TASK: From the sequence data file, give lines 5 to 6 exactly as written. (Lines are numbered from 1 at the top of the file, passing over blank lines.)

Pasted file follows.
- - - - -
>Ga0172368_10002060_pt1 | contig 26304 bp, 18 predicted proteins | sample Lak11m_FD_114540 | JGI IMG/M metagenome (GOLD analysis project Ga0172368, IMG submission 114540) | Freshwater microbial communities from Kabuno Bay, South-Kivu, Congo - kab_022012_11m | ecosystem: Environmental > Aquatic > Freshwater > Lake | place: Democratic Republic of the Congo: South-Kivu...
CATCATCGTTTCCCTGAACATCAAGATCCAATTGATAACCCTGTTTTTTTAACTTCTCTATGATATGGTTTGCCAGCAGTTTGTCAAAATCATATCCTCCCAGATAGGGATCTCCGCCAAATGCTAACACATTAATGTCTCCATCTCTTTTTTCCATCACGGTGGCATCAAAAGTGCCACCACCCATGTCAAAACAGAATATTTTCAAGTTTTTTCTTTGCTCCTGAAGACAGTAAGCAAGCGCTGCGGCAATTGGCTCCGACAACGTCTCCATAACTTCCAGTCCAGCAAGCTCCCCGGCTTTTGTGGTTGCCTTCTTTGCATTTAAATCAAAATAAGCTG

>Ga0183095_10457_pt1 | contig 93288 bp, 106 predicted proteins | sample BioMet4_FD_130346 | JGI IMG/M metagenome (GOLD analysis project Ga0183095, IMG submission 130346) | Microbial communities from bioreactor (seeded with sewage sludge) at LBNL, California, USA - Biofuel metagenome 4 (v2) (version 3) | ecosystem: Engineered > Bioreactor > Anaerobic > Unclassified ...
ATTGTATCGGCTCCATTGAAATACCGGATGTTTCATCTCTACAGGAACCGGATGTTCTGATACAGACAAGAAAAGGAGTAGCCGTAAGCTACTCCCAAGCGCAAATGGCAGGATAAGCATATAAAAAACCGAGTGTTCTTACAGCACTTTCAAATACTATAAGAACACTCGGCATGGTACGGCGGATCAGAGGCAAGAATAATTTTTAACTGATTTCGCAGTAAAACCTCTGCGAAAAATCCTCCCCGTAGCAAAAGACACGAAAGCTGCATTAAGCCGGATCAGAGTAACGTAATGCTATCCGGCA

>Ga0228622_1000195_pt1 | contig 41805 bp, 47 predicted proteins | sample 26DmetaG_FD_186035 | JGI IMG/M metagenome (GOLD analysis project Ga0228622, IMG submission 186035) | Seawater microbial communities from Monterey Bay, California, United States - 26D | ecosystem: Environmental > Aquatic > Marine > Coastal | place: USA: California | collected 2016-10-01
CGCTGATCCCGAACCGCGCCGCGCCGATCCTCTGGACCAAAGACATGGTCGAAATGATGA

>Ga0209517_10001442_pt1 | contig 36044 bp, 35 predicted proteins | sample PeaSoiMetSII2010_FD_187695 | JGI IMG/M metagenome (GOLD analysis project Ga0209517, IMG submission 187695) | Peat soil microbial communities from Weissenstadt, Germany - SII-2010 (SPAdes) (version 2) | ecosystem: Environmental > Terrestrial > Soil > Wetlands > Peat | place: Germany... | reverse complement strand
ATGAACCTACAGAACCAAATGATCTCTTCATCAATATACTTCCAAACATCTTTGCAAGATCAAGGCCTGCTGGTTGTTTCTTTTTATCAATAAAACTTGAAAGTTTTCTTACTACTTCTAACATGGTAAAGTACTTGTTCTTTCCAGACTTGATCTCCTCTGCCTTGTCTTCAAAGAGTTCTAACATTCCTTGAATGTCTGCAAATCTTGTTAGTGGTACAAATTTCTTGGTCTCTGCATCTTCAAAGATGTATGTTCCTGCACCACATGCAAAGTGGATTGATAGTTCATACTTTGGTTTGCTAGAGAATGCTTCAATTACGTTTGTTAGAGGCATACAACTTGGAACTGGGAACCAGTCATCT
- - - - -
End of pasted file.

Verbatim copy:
>Ga0228622_1000195_pt1 | contig 41805 bp, 47 predicted proteins | sample 26DmetaG_FD_186035 | JGI IMG/M metagenome (GOLD analysis project Ga0228622, IMG submission 186035) | Seawater microbial communities from Monterey Bay, California, United States - 26D | ecosystem: Environmental > Aquatic > Marine > Coastal | place: USA: California | collected 2016-10-01
CGCTGATCCCGAACCGCGCCGCGCCGATCCTCTGGACCAAAGACATGGTCGAAATGATGA